100 Voices from the Little Bighorn by Bruce Brown Deluxe CD-ROM Bundle Edition

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100 Voices: Sioux, Cheyenne, Arapahoe, Crow, Arikara and American Eye-witness accounts of the Battle of the Little Bighorn

100 Voices: Full List * Crow/Arikara * Sioux/Cheyenne * American * Rosebud

Guided Tours: Crazy Horse at the Little Bighorn * Crazy Horse at the Rosebud

Features: Who Killed Custer? * Who Killed Custer? Audio Book
Features: Crazy Horse Surrender Ledger * Winter Count of Crazy Horse's Life
Features: Bogus Crazy Horse Photos * Unsung 7th Cavalry Scouts Saga
Features: Indian Battlefield Tactics * Woman Warriors
* Little Bighorn Maps
Features: U.S. Medal of Honor Winners * U.S. Atrocities * Indian Atrocities
Little Bighorn Mysteries * Virtual Museum

This is a FREE EXCERPT from
Bruce Brown's 100 Voices...

Red Feather's Story of
Crazy Horse's Surrender
A Brule Sioux's account of the surrender of Crazy Horse

Interview at Pine Ridge, South Dakota, July 8, 1930; Mrs. Annie Rowland, interpreter.


Brule Sioux warrior Red Feather in 1902RED FEATHER'S ACCOUNT

What is the date by your calendar? Write it down that I am telling you the story of Crazy Horse on July 8, 1930. I will tell you the true facts about Crazy Horse because I am a Catholic now and it is a part of my religion to tell the truth.

"Black Beard" made a treaty with the Indians. In this treaty boundaries were set to the country of the Dakotas. The Indians all stayed together inside these boundaries. The white people kept sending to Crazy Horse to leave his country and come in to the agency, but he wanted to keep his own land. The Indians always stayed inside these boundaries, and they are still inside them. So are a lot of white people.

Some Indians who were staying at the agency kept coming out to Crazy Horse to ask him to come in to the agency. One of these Indians was named Keeps-the-Sword [AKA Sword, the elder], the other Spotted Tail.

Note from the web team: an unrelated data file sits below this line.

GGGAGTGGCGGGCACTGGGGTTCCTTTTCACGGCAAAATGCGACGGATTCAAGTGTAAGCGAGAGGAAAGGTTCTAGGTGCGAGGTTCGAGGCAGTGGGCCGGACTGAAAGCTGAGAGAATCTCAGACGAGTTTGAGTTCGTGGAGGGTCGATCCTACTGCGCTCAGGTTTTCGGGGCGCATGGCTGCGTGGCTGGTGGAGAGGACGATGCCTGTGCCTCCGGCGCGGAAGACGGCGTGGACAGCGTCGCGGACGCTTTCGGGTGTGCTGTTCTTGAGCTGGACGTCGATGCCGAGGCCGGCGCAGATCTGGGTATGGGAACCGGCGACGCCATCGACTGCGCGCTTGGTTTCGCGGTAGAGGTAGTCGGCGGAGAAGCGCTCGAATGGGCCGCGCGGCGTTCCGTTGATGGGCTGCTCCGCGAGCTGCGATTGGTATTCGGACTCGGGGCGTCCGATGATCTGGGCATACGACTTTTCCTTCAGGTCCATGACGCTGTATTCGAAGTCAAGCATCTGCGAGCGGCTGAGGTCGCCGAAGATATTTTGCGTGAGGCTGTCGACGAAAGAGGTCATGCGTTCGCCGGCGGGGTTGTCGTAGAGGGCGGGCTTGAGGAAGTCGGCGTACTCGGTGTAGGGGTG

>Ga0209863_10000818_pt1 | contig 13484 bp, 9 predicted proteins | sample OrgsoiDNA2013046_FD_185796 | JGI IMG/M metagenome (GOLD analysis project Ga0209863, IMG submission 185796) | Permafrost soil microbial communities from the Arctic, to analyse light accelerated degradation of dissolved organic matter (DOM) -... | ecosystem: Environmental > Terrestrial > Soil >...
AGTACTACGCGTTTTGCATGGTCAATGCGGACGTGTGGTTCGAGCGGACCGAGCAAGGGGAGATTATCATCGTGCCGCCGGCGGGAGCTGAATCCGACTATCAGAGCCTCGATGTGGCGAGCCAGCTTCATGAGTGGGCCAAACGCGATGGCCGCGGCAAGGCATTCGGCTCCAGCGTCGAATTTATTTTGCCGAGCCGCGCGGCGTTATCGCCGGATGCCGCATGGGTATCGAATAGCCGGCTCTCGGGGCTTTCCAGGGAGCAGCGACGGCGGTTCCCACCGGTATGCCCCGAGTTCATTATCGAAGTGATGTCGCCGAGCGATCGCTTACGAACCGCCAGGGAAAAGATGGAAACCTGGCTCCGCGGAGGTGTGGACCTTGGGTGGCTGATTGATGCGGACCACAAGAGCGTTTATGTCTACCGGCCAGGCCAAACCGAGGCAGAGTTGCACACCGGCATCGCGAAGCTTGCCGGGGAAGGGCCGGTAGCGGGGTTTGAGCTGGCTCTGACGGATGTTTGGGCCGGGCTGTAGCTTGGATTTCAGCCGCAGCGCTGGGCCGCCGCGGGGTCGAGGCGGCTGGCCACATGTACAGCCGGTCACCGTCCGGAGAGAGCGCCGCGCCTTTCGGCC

Crazy Horse and another chief named He Dog were camping on the Powder River. Keeps-the-Sword and Spotted Tail took tobacco out to them and killed a lot of buffaloes. They told Crazy Horse that the agent wanted him. If he would go in to the agency, the agent would issue rations, blankets, and clothing, and then allow him to go back home. Crazy Horse didn't want to go. He didn't answer them for a long time. He told them to go over to the other Indians (He Dog's band), and he would do the same as the others did. These others were camping in the White Mountains (Big Horn Mountains). Crazy Horse did not take the tobacco; he sent it over to the others.

After they took it over, they had a big council of all the chiefs of both bands. The man that took the tobacco said the agent sent them; that is why they came. One old man named Iron Hawk spoke first and answered, "You see all the people here are in rags; they all need clothing; we might as well go in." Crazy Horse said whatever all the rest decided to do, he would do. So they all agreed to go in. They promised to go over, get the rations and the clothing, and return west of the Black Hills again.

The Nebraska Indian Wars Reader edited by R. Eli Paul, University of Nebraska Press, Lincoln, NE 1998, p 196 - 198

Red Feather was Black Shawl Woman's brother, and thus Crazy Horse's brother-in-law (Standing Bear family photo from Crazy Horse: A Lakota Life by Kingsley M. Bray).

Personally, I have doubts about the authenticity of this photo for a couple reasons. First, Black Shawl Woman died shortly after Crazy Horse in 1877, while the building behind this woman looks too substantial to have existed at Ft. Robinson in 1877. Secondly, the woman in this photo does not have the emaciated, sunken look of a consumptive near death.

Here is Red Feather's account of the Battle of the Little Bighorn.

Crazy Horse's wife, Black Shawl Woman, in a Standing Bear family photo.

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